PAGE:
Driving Business Transformation with Big Data

An introduction to big data

Big data analytics is a technology-enabled strategy for gaining richer, deeper, and more accurate insights into customers, partners, and business operations. This collection of tools, techniques, and technologies ultimately provide competitive advantage and increased agility by deriving insight from complex, large data sets. By processing a steady stream of real-time or static data, organizations can make time-sensitive decisions faster, monitor emerging trends, course-correct rapidly, and jump on new business opportunities.

For companies in fields as diverse as travel, genomics, e- commerce, and space exploration, the opportunity of delivering business transformation through these data sets is being driven by on-demand availability of clusters of computers.

Significant technological advances have recently coincided to unlock the value of data for organizations.

Data has long held the opportunity to provide insight into business and society, but two significant technological advances have recently coincided to unlock the value of data for organizations. Fueled by increasing data volumes and throughput, they have co-evolved to empower developers, architects, and data scientists to navigate vast data collections and discover new business models or customer segments and move quickly toward emerging opportunities.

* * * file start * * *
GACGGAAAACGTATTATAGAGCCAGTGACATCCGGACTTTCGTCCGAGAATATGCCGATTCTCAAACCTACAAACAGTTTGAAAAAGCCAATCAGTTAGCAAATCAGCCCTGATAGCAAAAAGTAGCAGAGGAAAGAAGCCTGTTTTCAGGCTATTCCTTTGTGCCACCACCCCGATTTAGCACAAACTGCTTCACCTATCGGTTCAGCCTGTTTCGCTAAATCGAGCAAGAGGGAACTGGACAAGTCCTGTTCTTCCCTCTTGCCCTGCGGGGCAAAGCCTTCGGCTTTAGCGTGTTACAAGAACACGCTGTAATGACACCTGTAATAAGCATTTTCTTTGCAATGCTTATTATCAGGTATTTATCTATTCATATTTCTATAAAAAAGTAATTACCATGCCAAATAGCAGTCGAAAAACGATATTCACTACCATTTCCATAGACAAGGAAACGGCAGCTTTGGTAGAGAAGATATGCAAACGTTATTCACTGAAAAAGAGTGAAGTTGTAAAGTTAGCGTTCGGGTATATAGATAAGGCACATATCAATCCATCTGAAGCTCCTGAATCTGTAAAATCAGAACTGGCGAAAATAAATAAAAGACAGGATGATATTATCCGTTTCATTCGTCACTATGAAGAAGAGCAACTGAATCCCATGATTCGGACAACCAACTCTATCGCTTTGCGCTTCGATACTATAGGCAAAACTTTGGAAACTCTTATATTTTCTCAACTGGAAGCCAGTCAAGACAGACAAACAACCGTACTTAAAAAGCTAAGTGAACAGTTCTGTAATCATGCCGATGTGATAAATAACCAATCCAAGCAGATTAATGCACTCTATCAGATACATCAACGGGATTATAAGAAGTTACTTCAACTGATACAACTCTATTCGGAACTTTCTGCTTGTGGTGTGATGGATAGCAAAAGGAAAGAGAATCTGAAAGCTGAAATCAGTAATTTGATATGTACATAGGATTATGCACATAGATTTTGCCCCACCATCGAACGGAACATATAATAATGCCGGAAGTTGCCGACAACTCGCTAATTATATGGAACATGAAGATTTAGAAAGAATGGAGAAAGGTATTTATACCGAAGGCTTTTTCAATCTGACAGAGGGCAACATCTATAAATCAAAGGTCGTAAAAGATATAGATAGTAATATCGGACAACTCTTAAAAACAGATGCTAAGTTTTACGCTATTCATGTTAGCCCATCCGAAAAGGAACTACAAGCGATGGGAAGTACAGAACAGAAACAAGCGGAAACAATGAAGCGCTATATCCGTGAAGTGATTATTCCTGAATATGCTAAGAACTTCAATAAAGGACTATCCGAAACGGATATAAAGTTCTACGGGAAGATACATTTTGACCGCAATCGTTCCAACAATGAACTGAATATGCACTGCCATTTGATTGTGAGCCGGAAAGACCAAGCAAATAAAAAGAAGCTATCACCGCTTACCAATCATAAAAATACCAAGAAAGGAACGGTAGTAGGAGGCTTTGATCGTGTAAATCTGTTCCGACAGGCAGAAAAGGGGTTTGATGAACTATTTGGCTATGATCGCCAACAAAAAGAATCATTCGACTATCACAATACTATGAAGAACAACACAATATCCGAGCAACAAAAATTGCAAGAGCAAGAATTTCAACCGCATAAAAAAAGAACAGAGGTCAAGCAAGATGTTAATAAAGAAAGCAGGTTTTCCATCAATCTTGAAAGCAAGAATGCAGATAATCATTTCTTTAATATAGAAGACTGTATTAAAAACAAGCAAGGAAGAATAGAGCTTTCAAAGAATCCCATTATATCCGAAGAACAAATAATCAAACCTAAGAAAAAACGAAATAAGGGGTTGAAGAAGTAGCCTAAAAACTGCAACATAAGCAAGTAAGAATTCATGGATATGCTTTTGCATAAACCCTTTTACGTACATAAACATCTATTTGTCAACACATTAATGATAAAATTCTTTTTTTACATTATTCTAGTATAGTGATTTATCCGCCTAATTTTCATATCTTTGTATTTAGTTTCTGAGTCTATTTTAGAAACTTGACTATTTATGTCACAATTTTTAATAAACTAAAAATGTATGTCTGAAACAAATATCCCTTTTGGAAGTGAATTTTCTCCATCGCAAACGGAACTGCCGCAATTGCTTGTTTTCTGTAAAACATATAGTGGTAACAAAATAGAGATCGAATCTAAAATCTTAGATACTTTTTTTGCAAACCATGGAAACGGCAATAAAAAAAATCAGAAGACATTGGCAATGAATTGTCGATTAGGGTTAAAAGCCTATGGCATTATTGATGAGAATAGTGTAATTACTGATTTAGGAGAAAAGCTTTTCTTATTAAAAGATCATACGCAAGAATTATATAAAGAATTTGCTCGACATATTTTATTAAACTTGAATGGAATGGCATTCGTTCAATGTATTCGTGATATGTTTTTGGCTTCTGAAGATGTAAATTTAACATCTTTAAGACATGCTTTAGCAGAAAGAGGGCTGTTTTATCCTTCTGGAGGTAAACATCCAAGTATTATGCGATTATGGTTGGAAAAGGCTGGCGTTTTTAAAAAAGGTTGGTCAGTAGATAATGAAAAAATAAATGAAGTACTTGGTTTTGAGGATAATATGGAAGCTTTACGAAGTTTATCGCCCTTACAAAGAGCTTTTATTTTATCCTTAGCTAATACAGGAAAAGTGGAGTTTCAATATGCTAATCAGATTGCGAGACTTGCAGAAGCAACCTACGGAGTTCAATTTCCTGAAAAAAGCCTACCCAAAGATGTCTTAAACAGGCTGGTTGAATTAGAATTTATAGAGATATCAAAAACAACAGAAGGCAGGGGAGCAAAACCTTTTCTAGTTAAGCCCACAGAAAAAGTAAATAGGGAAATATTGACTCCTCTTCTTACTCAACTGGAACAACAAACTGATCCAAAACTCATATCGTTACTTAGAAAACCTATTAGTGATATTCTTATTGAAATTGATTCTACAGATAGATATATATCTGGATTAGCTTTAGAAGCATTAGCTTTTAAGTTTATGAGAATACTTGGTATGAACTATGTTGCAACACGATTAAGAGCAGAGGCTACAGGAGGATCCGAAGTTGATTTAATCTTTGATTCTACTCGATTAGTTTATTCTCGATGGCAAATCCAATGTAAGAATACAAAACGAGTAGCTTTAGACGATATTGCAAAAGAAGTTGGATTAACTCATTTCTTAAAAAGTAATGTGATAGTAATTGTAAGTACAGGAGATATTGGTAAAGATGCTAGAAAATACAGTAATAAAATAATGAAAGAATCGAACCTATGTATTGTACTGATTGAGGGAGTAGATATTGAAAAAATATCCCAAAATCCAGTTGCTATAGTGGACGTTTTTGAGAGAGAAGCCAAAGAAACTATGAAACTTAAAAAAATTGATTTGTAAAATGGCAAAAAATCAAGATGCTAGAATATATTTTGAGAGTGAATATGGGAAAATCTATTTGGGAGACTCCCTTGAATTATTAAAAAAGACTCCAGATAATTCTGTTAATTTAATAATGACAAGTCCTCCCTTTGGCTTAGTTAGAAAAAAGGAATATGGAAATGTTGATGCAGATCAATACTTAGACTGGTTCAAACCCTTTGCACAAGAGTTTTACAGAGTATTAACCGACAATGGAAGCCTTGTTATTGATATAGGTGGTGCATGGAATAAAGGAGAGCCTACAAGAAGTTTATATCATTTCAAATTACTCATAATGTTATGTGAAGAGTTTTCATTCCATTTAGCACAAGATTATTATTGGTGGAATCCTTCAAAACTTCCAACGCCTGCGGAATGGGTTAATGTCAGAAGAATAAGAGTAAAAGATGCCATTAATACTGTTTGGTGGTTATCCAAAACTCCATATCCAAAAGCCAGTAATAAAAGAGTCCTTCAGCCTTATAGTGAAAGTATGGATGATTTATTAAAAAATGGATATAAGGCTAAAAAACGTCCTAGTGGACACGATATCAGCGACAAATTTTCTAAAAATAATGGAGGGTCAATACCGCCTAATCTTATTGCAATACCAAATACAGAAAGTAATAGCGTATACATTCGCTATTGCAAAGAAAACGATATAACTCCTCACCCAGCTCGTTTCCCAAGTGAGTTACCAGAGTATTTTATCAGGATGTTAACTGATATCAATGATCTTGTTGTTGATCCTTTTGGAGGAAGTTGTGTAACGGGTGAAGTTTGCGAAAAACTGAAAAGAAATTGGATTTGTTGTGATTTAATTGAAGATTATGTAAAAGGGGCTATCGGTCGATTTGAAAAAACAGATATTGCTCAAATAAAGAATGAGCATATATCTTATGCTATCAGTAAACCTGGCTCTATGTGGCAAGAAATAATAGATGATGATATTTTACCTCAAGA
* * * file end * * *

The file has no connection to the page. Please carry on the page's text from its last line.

The first component is the introduction of software frameworks, such as the Apache Hadoop* framework, which allow data to be easily stored and retrieved at scale by distributing it across a number of different computers and disks, along with providing convenient methods to ask questions of that data. Such tasks would have taken many skilled computer scientists months to concoct only a few years ago; today, getting up and running with a distributed data platform is quick and easy with the Hadoop framework, since the software handles most of the complexity automatically.

 

However, the success of analytics software and the growth of the Hadoop ecosystem would have been delayed had it not been for the dramatic increase in availability of infrastructure to store and query that data, in the form of cloud computing. The second factor driving innovation in this space is the fast provisioning of scalable, secure infrastructure capable of managing modern data, available to anyone at a fraction of the traditional cost. Companies such as Amazon Web Services offers elastic computing services, where infrastructure is delivered as a utility that can be dialed up when needed, and reduced later on. Coupled with the Hadoop framework, the AWS cloud significantly reduces the barrier of entry to large–scale data analytics, while the growth in processing power from Intel Xeon processors has provided the enhanced computation needed to work with increasingly complex data sets today, and the larger sets of tomorrow.

Big data technologies help organizations collect, store, compute, and collaborate around data sets of all sizes, from including the managed Hadoop service, Elastic MapReduce used for scalable analytics.

 

Who is using big data?

Big data techniques are already widely used at a wide variety of businesses, including financial services, social and mobile gaming, online businesses, e-commerce, life sciences, advertising, and media. Smaller start-ups and larger enterprises are finding the value in putting their data, and the data that is available online, to drive greater levels of innovation.

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